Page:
Junior TURC
Ali studies a field of cotton infected by the fungi.

“I recently took AP Bio and learned about DNA and how it’s sequenced,” he said, “But never had I actually sequenced it. At TU, after watching, learning and asking a lot of questions, I was able to dive into the research, and being immersed in what I’ve studied helped me truly understand it.”

Ali, regarding the Junior TURC program, said, “It’s a pleasure to work with such bright, intelligent high school students that want to engage with a research project such as this.”

While Steichen hopes to pursue more research or a career as a medical doctor, Ali will continue his research on crops, and both of them will certainly help advance their fields.

“This is a great experience to learn as much as I can to work with college research while in high school,” Steichen said. “I’m seeing how research works and getting a clear path of where I want to go.”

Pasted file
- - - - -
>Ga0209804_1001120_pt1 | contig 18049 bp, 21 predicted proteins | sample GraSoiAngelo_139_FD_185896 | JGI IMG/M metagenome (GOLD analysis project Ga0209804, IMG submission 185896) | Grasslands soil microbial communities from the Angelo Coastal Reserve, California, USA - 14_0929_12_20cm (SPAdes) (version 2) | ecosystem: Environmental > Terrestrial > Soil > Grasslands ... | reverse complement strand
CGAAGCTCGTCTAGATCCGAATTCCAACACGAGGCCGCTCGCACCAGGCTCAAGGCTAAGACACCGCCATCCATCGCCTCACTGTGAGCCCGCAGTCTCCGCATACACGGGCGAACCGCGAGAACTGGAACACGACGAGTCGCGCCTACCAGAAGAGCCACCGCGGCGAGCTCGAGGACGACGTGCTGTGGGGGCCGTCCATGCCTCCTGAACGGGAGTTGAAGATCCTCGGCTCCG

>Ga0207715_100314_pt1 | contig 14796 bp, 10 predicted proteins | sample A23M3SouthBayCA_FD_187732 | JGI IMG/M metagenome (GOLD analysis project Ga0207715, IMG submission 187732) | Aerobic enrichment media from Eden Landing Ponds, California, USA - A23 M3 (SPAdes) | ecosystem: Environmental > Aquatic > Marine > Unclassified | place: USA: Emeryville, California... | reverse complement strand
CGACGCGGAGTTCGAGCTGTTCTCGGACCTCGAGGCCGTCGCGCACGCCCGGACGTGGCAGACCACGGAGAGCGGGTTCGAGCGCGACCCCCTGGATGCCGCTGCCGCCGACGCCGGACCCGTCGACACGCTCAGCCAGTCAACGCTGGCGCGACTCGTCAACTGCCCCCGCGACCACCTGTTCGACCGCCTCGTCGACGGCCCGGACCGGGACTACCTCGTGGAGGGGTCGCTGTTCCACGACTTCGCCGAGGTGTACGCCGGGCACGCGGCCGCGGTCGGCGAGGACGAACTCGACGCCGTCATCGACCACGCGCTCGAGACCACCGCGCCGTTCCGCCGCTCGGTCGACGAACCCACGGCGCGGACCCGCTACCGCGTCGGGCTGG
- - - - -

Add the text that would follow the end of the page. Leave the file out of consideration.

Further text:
Learn more about the Junior TURC program.

Three faculty named TU Outstanding Researchers

The University of Tulsa honored its inaugural group of Outstanding Researchers at spring commencement on May 4. The Outstanding Researcher Award is a lifetime distinction, received only once in an individual’s career. It is intended to honor career-spanning achievements that have been validated in the scholar’s professional field.

These are the 2018-19 recipients:

outstanding researchersRose F. Gamble, Tandy Professor of Computer Science Engineering. Gamble developed a safety and security requirements model that can be embedded and used by a self-adaptive system to intelligently determine the least risky adaptation to deploy at runtime.

outstanding researchersJamie L. Rhudy, Director of the Psychophysiology Laboratory for Affective Neuroscience and Professor of Psychology. Rhudy’s research identifies mechanisms that contribute to and/or maintain chronic pain (particularly in Native Americans) and seeks to develop non-invasive methods for assessing individuals at risk for developing chronic pain.